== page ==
PCB Solder mask

by Markus Deichmann, Technical Manager

In this blog, I’ll discuss the various aspects of solder mask (also known as solder resist or solder mask varnish) for PCBs. Specifically, my focus will centre on Liquid Photo Imageable solder mask – LPI, exploring its composition, functions, and crucial considerations for both buyers and technicians involved in PCB production. Join me as I unravel the complexities of solder mask and equip you with essential insights for your manufacturing endeavours.

What is solder mask made of?

Solder mask consists of a mixture of various substances. Mainly it’s made of resin (e.g. epoxy, polyurethane, acrylic), hardener, as well as fillers, dyes, and UV-reactive substances.

  • Resin and hardener are responsible for the final strength of the paint.
  • The varnish manufacturer uses the fillers to optimize mechanical, thermal, and chemical resistance, among other things.
  • Dyes determine the colour of the varnish.
  • One of the most important components is the UV absorber. This ensures that the solder mask can be photo-structured by means of UV exposure and chemical development.
In the PCB production process we use different methods to expose the solder mask. The most common one in series or volume production, is using UV-light and artworks for both the top and bottom sides to expose a pattern onto both sides of the panel.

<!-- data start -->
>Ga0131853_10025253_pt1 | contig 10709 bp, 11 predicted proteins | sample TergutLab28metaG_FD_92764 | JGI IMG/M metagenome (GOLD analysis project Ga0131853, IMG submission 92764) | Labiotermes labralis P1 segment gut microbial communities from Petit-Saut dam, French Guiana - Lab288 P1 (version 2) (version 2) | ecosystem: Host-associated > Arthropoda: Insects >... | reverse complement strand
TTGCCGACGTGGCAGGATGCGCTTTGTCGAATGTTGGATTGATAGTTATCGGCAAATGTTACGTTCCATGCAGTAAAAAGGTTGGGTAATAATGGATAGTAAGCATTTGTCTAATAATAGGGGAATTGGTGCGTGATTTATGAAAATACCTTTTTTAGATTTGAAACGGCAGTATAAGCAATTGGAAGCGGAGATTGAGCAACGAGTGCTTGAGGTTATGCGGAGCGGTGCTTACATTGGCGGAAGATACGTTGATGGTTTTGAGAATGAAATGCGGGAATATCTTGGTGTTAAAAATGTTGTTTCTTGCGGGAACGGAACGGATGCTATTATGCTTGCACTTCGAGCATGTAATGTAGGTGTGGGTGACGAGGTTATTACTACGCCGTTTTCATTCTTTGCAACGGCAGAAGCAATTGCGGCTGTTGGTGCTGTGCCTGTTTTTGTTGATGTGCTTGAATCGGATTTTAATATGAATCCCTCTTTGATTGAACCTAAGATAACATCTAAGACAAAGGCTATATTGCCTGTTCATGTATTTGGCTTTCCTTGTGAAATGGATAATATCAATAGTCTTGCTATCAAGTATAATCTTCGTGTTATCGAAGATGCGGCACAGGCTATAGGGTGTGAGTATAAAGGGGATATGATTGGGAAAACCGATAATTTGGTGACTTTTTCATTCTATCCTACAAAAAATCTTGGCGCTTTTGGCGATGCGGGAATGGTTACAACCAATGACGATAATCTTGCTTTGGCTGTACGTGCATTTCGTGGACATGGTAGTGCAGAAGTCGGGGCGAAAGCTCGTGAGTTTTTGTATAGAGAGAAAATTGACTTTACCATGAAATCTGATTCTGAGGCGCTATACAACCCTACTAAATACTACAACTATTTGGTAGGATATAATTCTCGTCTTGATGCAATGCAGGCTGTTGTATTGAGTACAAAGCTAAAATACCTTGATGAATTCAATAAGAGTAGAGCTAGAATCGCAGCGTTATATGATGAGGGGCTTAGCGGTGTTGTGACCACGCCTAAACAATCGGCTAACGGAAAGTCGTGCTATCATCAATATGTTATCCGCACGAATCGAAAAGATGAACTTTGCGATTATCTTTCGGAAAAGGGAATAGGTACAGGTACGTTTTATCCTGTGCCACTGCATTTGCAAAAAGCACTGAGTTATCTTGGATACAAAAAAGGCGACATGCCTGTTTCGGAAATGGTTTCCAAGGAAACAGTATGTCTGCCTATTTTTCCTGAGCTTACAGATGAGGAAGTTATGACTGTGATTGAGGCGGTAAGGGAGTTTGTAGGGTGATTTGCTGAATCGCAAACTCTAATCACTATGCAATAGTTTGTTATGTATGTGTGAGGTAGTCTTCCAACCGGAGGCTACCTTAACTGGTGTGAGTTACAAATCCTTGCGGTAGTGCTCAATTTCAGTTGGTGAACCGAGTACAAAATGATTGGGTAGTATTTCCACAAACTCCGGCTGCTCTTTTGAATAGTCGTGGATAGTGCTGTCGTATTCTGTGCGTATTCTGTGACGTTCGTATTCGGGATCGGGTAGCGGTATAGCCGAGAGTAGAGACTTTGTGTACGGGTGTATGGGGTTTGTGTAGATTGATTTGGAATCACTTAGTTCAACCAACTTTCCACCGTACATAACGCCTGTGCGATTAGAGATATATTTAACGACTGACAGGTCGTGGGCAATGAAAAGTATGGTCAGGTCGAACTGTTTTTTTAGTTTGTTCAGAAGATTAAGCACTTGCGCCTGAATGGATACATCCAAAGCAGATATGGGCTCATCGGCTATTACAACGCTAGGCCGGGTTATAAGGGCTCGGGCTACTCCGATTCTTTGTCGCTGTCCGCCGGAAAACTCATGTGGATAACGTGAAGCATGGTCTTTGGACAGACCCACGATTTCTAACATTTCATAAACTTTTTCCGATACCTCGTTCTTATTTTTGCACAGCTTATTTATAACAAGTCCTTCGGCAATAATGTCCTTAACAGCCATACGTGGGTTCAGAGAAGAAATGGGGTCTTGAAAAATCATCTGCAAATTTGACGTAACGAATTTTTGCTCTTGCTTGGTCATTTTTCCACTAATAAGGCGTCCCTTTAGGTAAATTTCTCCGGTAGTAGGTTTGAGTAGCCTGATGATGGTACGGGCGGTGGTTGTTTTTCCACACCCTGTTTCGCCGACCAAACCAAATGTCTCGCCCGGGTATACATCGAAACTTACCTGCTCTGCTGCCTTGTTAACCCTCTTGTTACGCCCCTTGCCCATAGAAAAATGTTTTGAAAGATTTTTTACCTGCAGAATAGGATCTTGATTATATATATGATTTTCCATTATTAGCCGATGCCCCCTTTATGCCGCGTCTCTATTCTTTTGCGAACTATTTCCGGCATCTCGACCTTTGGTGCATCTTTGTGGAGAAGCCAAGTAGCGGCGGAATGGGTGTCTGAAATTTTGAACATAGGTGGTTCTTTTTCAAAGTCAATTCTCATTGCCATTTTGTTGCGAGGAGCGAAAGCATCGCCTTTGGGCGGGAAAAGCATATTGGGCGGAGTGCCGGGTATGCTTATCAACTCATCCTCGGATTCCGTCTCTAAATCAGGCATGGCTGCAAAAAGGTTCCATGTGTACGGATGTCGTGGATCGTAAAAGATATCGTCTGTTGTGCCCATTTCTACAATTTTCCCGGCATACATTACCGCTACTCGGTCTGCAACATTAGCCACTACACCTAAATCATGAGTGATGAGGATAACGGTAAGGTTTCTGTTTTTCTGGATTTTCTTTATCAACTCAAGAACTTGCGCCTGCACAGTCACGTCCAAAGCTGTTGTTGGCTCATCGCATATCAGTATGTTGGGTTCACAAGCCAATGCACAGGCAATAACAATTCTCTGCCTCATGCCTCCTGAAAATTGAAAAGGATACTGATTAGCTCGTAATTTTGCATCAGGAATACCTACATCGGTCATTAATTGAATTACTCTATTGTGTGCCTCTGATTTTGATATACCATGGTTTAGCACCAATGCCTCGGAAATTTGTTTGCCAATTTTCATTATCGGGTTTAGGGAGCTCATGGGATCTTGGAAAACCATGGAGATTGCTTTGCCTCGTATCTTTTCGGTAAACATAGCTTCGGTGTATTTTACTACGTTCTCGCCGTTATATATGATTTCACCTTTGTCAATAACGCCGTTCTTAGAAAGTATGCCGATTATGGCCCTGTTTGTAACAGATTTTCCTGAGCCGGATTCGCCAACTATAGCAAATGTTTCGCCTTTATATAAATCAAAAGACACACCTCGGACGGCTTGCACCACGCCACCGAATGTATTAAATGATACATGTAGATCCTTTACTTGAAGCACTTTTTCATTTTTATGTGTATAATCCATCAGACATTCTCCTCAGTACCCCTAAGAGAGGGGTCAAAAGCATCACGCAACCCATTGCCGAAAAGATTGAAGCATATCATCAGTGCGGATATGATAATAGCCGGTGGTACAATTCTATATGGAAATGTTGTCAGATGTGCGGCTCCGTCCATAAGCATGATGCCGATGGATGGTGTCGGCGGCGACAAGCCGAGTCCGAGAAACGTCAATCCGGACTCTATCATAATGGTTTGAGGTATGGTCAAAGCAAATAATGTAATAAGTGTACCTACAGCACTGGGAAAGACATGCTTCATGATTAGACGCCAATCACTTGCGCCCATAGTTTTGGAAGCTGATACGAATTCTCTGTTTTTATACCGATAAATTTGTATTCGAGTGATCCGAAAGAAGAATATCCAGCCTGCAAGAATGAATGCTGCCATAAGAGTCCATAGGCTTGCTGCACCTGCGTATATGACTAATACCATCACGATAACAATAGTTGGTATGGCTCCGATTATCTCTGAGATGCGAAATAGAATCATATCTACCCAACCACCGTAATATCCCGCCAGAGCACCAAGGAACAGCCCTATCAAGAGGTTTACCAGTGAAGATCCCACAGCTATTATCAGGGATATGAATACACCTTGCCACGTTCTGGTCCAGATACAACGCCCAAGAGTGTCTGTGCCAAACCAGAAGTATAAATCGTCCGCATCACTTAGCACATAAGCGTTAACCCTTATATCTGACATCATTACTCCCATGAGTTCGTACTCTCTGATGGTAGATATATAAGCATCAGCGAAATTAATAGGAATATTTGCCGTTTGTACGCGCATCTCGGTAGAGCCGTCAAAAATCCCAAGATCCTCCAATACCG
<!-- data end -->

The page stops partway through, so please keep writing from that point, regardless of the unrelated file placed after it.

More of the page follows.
What are the most important functions of solder mask?

Solder mask lives up to its name. It stops solder, thereby preventing short circuits. Common design elements to achieve this function with solder mask include:

  • Bridges made of solder mask between individual solder pads. These bars prevent the pads from being short-circuited to each other due to excess solder.
  • Bridges made of solder mask between solder pads, component holes and vias. This prevents solder from flowing uncontrollably from one side of the PCB to the other.
  • By selectively exposing certain copper surfaces from solder mask, solder pads can be formed in e.g., ground surfaces .
Solder mask defined with frame.
Solder mask defined without frame.


Solder mask on and between conductor traces insulates the individual conductors, prevents short circuits, and prevents leakage currents due to e.g., moisture. The dielectric strength of the solder mask layer should be at least 500V according to IPC 6012 / IPC-SM-840 .

Corrosion protection